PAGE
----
Everyday Family recycling to Save the Environment.
The Valuable Individual
by Dave and Lillian Brummet
by Dave and Lillian Brummet
How can we, as individuals, participate in waste management? Because some of us are so overwhelmed with Earth’s problems, we feel that our contributions have no real consequence in the end. For others, social barriers can be an issue. A lady we once knew confessed that she did not want to be seen buying used items or being concerned with power use. She was worried people would see her as inexpensive – a scrooge – when the family was so affluent. Yet, she was very careful to be seen with recycling bins out on the curb on pick-up day, because that was thought to be the thing to do socially. Now is a good time to put an end to these negative thoughts and feelings of false pride. Waste reduction is not about ego – it is about the health of the planet and of our nation.
Communities would be wise to look at Nova Scotia’s waste reduction success and try to emulate it in their area. With the highest waste reduction rates in Canada, Nova Scotia has reduced landfill contributions by 46% – saving about $31 million per year – simply by making the most of the organic and recyclable materials. Curbside recycling service (Blue Box) is available to 99% of its residents and 76% now enjoy curbside organic service (a.k.a. Green Box).
With better management of organic and recyclable waste, we will find we do not have to put the trash out as often because the odors and volume are greatly decreased. As a fiscal incentive, many garbage collection companies offer discounts to homes with reduced waste.
We can also help the waste management industry run more efficiently. For instance, when only full garbage bags and Blue or Green boxes are put out on the curb, the garbage truck does not have to stop as often and burn fossil fuels inefficiently while idling. (Incidentally, vehicle idling is responsible for 3% of the air pollution problem.) Similarly, by collapsing boxes before recycling we are ensuring that space is used more efficiently, thereby reducing the number of bins needed for transporting materials.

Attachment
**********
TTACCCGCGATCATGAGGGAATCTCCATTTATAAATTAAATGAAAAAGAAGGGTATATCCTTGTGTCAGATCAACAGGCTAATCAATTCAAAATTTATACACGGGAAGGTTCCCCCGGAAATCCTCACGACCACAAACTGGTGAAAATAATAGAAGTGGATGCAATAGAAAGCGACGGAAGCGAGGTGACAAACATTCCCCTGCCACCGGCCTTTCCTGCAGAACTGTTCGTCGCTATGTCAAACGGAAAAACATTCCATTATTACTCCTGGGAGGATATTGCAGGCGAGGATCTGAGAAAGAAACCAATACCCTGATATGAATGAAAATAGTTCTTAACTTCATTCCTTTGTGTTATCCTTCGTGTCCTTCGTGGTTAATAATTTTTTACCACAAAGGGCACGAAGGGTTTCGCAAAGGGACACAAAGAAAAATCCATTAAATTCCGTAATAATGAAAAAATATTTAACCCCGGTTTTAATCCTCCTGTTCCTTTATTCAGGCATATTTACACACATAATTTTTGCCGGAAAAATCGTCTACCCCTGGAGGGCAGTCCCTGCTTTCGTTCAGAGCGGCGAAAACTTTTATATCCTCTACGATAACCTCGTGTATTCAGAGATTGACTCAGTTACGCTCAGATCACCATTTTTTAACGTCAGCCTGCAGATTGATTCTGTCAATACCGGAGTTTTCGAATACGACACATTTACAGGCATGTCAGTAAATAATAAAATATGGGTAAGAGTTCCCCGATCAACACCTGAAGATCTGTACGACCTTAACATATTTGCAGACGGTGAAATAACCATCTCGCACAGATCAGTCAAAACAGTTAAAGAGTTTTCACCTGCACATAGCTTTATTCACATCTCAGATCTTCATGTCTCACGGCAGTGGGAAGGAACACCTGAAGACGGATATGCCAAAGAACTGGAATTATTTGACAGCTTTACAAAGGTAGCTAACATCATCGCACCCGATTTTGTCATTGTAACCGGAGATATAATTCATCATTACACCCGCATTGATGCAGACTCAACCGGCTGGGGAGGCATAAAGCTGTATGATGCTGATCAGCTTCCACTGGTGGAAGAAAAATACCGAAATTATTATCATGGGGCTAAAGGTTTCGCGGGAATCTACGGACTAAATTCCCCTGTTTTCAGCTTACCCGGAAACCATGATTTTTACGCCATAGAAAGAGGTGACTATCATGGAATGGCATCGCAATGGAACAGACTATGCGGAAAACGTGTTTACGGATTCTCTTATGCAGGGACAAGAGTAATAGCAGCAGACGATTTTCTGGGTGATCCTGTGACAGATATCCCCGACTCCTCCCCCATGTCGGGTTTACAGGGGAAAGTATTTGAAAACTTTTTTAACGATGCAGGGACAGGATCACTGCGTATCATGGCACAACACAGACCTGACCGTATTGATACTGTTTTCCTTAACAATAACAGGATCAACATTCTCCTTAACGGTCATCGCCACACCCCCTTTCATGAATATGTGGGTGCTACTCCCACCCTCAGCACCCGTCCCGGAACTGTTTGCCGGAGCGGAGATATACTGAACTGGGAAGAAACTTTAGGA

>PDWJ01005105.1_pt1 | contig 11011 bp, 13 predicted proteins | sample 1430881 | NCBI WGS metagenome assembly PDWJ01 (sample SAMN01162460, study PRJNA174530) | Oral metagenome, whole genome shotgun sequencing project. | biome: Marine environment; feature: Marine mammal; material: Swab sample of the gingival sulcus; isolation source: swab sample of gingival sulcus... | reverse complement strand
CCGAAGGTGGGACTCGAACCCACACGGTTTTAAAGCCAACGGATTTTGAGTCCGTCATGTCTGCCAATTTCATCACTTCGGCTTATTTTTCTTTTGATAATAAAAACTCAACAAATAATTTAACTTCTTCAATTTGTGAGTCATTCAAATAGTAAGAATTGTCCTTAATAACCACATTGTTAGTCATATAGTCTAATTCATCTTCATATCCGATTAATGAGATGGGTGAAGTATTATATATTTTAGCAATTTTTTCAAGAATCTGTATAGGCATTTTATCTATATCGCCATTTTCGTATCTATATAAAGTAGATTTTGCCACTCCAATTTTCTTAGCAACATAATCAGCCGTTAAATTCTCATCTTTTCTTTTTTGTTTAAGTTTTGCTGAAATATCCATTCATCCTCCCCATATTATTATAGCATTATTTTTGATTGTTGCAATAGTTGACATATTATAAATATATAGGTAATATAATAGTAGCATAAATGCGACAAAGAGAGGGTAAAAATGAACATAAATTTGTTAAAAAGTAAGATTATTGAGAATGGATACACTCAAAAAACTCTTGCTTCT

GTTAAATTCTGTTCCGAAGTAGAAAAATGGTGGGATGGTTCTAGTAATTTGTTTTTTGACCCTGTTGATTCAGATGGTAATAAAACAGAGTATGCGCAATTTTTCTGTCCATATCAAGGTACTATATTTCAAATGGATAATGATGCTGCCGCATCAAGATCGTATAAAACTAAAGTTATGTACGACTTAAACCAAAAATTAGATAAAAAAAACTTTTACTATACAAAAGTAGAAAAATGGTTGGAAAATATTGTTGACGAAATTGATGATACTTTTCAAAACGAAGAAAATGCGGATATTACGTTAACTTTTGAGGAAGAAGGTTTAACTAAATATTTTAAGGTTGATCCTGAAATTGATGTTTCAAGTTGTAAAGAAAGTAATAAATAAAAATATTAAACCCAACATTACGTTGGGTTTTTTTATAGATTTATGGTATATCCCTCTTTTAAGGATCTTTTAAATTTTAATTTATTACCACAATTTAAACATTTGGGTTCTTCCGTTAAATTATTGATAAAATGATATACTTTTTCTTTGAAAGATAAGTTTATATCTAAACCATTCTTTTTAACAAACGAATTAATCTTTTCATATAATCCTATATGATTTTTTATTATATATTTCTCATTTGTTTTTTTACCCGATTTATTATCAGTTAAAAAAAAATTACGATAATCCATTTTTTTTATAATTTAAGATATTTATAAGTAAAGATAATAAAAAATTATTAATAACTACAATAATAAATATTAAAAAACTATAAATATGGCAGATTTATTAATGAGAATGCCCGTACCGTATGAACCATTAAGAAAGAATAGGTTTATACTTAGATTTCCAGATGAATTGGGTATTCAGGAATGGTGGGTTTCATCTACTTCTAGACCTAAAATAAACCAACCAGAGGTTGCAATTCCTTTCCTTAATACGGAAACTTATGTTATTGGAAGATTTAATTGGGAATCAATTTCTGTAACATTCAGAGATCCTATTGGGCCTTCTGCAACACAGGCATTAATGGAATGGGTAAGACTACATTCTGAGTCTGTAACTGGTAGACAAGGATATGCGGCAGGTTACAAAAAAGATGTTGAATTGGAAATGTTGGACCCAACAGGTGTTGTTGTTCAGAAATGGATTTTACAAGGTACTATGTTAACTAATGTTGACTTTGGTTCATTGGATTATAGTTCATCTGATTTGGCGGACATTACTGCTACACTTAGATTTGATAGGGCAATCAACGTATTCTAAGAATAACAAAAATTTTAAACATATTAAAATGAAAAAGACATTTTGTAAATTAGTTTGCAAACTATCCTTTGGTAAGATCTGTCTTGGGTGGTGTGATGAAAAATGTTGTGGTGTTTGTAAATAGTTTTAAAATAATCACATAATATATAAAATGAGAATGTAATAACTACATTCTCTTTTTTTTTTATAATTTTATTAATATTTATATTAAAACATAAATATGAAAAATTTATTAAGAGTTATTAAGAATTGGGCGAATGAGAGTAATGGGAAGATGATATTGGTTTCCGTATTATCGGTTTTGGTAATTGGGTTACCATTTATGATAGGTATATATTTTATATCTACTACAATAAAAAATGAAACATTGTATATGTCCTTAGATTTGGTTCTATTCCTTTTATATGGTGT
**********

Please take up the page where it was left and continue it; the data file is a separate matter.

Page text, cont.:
Recycling, alone, has a huge impact on the environment. A study of a 100-unit apartment building practicing maximum recycling found it would save 21.93 thirty-foot trees, 26.86 cubic yards of landfill space, 8,389 kilowatts of electricity, and 77.4 pounds of air pollution in just one year!
So you see, these seemingly small choices and efforts towards waste management really do make a difference.
Article written by Dave and Lillian Brummet based on the concept of their book, Trash Talk. The book offers useful solutions for the individual to reduce waste and better manage resources. A guide for anyone concerned about his or her impact on the environment.
Between the two of them, Dave and Lillian Brummet are authors, poets,
photographers and book reviewers – their work has appeared in a variety of
North American publications. Lillian’s poetry book, Towards Understanding –
a collection of 120 poems, is now available. She is also a book reviewer for
Book Ideas. The couple’s column, Trash Talk, was developed into book by the
same name and released August 2nd, 2004. In 2005, the Brummets were honored
with an award for “outstanding use of various media in ongoing outreach work
to reduce waste in our environment” by the Recycling Council of British
Columbia. More recently, Dave and Lillian were awarded a Certificate of
Appreciation for volunteer contributions to Seeds of Diversity, an
organization dedicated to rescuing rare or endangered seeds from extinction.
Ann is a writer who lives in Massachusetts with her husband, three children and a multitude of pets including her dog, two cats, a horse and six chickens.She enjoys writing about natural living, simple lifestyles and frugal living.Her hobbies include spending time with her family, horseback riding and gardening.